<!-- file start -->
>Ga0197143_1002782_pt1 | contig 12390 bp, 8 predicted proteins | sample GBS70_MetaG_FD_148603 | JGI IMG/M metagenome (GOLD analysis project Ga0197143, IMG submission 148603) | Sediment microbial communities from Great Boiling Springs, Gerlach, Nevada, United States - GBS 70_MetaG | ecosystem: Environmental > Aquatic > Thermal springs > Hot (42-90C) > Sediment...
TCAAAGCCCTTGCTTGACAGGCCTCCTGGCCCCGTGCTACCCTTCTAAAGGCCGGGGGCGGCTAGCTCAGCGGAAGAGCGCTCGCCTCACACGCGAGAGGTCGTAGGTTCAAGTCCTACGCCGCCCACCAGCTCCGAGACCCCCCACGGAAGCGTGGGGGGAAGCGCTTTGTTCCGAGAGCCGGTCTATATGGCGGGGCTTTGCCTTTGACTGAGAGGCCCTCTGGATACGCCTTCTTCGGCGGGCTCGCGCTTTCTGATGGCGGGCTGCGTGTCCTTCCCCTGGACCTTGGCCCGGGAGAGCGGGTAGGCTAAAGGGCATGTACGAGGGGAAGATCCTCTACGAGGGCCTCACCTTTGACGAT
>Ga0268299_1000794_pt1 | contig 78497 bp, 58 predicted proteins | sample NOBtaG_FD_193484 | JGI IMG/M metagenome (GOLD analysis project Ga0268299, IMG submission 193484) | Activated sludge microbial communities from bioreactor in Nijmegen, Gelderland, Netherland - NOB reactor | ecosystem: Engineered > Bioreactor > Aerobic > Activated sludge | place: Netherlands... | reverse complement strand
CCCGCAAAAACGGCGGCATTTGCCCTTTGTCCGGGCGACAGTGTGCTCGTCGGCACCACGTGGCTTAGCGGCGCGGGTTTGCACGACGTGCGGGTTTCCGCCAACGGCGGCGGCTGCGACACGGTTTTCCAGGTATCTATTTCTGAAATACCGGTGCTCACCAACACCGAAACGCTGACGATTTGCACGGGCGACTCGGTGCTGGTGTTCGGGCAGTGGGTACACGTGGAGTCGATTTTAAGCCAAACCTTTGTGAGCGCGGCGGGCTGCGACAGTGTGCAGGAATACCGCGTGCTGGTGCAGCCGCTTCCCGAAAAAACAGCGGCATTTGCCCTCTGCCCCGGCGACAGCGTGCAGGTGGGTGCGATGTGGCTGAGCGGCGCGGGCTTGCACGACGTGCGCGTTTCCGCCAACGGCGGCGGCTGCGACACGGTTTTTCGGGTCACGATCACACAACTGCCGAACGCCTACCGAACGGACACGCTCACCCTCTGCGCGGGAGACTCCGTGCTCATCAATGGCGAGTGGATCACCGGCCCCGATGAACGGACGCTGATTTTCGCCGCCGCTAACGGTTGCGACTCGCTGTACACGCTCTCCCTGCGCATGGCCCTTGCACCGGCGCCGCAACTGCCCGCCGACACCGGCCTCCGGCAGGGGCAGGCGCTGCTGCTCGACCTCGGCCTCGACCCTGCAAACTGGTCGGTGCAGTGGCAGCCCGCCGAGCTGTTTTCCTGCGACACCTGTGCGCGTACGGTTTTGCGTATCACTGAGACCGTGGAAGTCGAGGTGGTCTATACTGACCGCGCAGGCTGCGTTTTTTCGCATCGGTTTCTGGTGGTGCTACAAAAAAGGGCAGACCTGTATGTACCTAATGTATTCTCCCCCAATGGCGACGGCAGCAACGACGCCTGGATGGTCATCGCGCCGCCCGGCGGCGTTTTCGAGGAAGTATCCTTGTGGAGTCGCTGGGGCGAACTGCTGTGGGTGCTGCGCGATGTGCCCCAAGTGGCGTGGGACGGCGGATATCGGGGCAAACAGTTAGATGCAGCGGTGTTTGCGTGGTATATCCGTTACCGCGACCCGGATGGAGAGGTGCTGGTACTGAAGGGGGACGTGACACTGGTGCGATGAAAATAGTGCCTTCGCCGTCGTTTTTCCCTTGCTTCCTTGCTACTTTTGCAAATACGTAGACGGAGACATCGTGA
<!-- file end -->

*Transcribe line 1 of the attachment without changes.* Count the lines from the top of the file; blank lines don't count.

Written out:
>Ga0197143_1002782_pt1 | contig 12390 bp, 8 predicted proteins | sample GBS70_MetaG_FD_148603 | JGI IMG/M metagenome (GOLD analysis project Ga0197143, IMG submission 148603) | Sediment microbial communities from Great Boiling Springs, Gerlach, Nevada, United States - GBS 70_MetaG | ecosystem: Environmental > Aquatic > Thermal springs > Hot (42-90C) > Sediment...